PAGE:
Academic journal article Studies in Romanticism

The Experimental Dorothy Wordsworth

Academic journal article Studies in Romanticism

The Experimental Dorothy Wordsworth

Article excerpt

TO READ DOROTHY WORDSWORTH AS AN EXPERIMENTAL WRITER, WE must investigate how nineteenth-century books of daily writing function as sites of intertextual and generic experimentation. As text objects that imitate public forms while serving private functions, such books facilitate cross-genre and cross-textual conversation, collaboration, and invention. Examining the generic and formal innovations particular to nineteenth-century books of daily writing facilitates two broader literary-historical interventions. First, investigating the history of homemade and handwritten books provides an alternative origin story for modern experimental poetry that dramatizes the overlapping public and private spheres represented by its literal and theoretical materiality. (We can think here, for example, of the late modernist "mimeograph revolution," in which books of poetry were given limited print runs and sent directly to their intended audience, or of the poststructuralist turn to the materiality of print and language foundational to Language poetry.) Second, such a project provides a fresh perspective from which to approach the experience of archival reading.

I should pause for a moment to define this term, "archival reading," which I am using to indicate a particular type of textual criticism focused, not on process and product, but rather on the experience of encountering an archival text. When transcribed and removed from the archive, Dorothy Wordsworth's poems, journals, and travel writings fit neatly into the conventional genre categories of Romantic women's writing. However, when read in their original, material contexts, the texts engage in cross-genre innovations and intertextual experiments. Writing about Emily Dickinson's processes of composition, Alexandra Socarides explains, "I am talking about her actual, literal, and physical methods and processes of writing ... [i]n doing so, I draw attention to the text in a historically-specific scene of writing." (1) In the pages that follow, I focus on the physical forms of Dorothy Wordsworth's manuscripts in order to draw attention to the texts in a scene of material encounter. I do so not to privilege the position of the literary critic but rather to accomplish two goals--to facilitate a reading of Dorothy Wordsworth as an experimental author writing in the literal and figurative margins of a literary history that she is working to construct, and to open up a conversation about how reading the experimental Dorothy Wordsworth might enrich our understanding of the Romantic inheritance.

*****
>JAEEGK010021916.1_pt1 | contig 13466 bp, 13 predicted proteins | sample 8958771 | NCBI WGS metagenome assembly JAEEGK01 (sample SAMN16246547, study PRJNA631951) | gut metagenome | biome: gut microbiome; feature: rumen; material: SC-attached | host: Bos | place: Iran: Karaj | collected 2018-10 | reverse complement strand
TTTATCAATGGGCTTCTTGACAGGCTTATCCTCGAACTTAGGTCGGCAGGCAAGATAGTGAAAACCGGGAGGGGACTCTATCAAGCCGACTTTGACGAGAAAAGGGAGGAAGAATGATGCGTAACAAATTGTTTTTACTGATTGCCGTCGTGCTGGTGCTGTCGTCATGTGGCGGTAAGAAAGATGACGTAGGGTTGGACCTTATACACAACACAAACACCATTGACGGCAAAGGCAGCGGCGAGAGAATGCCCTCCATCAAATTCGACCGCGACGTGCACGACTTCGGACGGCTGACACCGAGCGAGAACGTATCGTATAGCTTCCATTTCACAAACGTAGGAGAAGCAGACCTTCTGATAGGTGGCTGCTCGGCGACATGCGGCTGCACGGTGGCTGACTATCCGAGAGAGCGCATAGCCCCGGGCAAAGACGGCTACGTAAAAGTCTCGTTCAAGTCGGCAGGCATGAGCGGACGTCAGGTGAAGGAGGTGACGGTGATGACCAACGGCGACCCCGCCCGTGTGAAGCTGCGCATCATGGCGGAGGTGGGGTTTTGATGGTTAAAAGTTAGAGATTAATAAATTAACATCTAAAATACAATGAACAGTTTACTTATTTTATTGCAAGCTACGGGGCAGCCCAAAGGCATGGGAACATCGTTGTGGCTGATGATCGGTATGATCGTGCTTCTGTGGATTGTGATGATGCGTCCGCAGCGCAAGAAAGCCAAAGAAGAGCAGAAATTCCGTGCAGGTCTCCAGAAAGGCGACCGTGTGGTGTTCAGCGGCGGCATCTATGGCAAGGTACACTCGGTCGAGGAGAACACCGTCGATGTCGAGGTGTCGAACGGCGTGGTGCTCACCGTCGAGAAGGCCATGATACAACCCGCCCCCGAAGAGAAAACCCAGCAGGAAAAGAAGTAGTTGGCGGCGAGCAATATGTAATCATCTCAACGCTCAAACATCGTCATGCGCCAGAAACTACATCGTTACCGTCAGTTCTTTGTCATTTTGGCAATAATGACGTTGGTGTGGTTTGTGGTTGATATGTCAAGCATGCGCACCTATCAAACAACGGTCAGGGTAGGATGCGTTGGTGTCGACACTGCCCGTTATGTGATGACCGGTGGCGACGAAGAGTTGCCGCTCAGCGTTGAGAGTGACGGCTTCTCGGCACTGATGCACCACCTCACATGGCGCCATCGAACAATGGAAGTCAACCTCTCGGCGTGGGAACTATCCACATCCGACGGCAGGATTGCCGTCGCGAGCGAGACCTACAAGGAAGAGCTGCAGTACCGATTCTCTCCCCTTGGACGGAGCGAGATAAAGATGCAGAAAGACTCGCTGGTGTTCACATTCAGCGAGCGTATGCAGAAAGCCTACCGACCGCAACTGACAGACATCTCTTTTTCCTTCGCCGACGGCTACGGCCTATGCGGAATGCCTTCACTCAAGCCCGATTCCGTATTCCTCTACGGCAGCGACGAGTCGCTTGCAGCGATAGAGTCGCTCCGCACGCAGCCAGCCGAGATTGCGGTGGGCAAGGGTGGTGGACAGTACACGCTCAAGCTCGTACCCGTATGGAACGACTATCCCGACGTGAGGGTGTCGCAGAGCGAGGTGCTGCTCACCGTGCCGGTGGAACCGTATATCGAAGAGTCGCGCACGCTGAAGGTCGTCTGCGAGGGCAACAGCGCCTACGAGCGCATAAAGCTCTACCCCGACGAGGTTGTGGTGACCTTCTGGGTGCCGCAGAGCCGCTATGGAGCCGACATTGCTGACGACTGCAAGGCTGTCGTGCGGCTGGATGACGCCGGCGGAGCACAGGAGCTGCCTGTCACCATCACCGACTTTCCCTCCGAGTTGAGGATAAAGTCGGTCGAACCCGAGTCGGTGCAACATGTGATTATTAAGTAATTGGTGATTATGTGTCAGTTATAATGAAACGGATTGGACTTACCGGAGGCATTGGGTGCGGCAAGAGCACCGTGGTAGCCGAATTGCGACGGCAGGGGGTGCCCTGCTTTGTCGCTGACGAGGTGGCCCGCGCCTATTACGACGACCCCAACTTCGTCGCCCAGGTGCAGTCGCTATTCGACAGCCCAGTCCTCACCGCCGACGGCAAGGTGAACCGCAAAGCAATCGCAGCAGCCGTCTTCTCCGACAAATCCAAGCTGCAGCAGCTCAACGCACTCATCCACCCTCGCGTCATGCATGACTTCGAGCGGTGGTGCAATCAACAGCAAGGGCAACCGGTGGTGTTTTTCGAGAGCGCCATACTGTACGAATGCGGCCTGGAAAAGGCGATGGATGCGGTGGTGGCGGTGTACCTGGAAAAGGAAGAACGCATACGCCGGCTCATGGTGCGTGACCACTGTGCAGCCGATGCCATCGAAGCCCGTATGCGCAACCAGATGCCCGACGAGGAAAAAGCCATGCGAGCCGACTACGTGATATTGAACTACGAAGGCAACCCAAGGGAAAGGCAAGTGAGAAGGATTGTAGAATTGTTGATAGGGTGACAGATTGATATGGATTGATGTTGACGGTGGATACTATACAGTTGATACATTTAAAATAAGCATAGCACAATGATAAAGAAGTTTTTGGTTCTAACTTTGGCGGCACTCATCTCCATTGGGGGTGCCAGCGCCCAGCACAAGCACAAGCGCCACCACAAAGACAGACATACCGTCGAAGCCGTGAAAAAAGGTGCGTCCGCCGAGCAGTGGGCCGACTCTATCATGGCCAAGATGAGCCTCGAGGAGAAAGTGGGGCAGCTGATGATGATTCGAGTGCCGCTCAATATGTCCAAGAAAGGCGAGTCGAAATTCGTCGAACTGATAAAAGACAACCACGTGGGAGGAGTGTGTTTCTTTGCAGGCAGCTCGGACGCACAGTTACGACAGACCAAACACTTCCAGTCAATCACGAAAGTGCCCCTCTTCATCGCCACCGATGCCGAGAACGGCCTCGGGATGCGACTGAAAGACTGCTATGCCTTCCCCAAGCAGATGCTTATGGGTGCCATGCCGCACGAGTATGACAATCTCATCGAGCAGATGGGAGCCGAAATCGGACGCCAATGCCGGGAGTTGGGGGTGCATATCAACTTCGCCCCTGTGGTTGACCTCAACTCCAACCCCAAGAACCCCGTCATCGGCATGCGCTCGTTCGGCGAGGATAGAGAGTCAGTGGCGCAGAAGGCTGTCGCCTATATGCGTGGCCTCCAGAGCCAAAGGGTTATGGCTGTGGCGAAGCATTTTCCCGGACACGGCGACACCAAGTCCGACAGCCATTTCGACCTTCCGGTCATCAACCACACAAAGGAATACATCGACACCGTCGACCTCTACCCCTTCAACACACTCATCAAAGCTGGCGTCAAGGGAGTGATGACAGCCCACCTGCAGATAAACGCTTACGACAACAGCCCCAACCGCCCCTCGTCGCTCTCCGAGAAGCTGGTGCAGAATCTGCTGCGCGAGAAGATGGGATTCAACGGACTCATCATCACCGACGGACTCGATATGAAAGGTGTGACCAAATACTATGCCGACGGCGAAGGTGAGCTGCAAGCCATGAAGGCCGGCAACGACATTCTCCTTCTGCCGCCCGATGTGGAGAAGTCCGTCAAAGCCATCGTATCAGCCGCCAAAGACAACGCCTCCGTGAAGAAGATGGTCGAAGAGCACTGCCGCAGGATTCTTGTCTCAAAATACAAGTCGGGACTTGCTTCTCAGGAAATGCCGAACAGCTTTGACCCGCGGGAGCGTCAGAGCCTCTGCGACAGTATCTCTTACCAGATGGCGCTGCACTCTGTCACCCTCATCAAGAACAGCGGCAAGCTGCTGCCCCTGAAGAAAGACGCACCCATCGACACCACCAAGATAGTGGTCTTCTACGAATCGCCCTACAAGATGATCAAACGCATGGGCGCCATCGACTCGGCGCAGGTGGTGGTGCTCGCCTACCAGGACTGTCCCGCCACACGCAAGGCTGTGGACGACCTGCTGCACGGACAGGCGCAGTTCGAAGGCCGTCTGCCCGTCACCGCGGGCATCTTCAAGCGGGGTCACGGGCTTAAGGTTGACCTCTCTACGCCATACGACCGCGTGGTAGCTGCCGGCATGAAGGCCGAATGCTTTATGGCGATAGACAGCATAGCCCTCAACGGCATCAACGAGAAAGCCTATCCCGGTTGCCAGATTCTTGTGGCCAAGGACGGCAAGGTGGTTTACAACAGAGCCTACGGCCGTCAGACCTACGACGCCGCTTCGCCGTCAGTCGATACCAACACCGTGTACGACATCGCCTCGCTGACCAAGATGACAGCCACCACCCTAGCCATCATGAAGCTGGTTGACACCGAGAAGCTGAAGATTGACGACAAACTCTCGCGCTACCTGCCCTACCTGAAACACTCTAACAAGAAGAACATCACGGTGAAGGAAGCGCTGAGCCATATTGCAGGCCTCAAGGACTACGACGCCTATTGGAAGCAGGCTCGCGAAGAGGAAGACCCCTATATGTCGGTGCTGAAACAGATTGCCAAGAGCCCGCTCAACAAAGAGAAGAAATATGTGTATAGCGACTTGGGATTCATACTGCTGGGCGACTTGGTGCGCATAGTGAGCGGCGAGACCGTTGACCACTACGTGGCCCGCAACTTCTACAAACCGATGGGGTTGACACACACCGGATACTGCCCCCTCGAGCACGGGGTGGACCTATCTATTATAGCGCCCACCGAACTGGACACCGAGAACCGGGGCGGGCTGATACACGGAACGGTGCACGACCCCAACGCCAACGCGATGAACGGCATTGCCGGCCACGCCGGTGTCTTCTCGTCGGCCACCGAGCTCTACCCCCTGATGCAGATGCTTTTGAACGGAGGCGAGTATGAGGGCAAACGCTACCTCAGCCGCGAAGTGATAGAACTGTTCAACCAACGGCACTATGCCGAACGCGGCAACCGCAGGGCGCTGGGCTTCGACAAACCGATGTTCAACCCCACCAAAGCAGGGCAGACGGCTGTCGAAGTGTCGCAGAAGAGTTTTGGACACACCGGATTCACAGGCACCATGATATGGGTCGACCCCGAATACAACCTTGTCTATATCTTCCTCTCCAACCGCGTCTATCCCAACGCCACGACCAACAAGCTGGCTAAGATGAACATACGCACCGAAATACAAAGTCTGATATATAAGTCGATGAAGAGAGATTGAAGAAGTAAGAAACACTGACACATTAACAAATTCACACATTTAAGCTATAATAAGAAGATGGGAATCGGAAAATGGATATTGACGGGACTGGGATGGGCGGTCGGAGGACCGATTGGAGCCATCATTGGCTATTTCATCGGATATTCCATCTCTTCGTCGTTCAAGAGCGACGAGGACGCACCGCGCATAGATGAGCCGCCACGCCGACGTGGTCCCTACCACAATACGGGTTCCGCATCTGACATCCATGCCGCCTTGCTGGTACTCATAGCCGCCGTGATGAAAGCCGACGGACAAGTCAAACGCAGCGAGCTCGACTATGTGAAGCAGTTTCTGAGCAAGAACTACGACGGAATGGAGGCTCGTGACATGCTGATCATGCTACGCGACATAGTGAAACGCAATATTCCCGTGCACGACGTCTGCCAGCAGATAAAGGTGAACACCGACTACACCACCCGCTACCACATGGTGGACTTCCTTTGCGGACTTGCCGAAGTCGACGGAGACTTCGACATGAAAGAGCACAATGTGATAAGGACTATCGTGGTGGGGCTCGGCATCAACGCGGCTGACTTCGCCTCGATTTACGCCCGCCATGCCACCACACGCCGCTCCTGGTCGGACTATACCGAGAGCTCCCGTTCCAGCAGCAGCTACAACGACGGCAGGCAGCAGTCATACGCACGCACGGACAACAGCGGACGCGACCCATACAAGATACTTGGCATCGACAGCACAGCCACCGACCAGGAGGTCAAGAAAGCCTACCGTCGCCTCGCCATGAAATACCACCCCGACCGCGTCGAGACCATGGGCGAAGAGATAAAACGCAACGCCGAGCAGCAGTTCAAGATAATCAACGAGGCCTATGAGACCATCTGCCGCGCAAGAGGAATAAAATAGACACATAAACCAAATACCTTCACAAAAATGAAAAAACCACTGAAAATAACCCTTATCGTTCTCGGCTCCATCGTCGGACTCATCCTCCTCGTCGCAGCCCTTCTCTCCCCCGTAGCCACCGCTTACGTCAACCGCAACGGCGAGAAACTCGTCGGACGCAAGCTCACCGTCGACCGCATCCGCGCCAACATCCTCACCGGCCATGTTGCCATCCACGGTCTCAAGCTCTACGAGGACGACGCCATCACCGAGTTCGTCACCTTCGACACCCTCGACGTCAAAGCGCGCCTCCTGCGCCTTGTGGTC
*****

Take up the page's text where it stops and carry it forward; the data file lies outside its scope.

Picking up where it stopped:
In the service of these broader arguments, this essay motivates a reading of one particular homemade book, Dorothy Wordsworth's commonplace chapbook, a circumscribed collection of poetic "consolations" that occurs within Wordsworth's commonplace book. The commonplace chapbook is but one small-scale example of the inventive genres that make up Dorothy Wordsworth's corpus, which ranges from the hand-sewn books of her travel writings, to the artful composition of her journals, to the extensive transcriptions of her brother's poetry, to the poems that cluster and fragment and fill out and break off across her journals, notebooks, albums, and commonplace book. These writings are at once public and private, communal and directed, occasional and lyrical, written for a reader and indifferent to her presence. Following Felicity Nussbaum, we might conceptualize these works as "borderline genres" connected to immediate social relationships as well as to trans-historical, projected understandings of Wordsworth's position in relation to literary fame. (2) To sift through Dorothy Wordsworth's literary output is to encounter writings that transcend, ironize, and imitate print culture in order to create hybrid texts and experiences of reading. In addition to contributing to a broader understanding of nineteenth-century literary experiments, working through the commonplace chapbook facilitates a more localized argument, namely, that we must attend to Dorothy Wordsworth's manipulation of published and quotidian forms and of the materiality of text more generally, if we are to understand her as an early experimental writer. …

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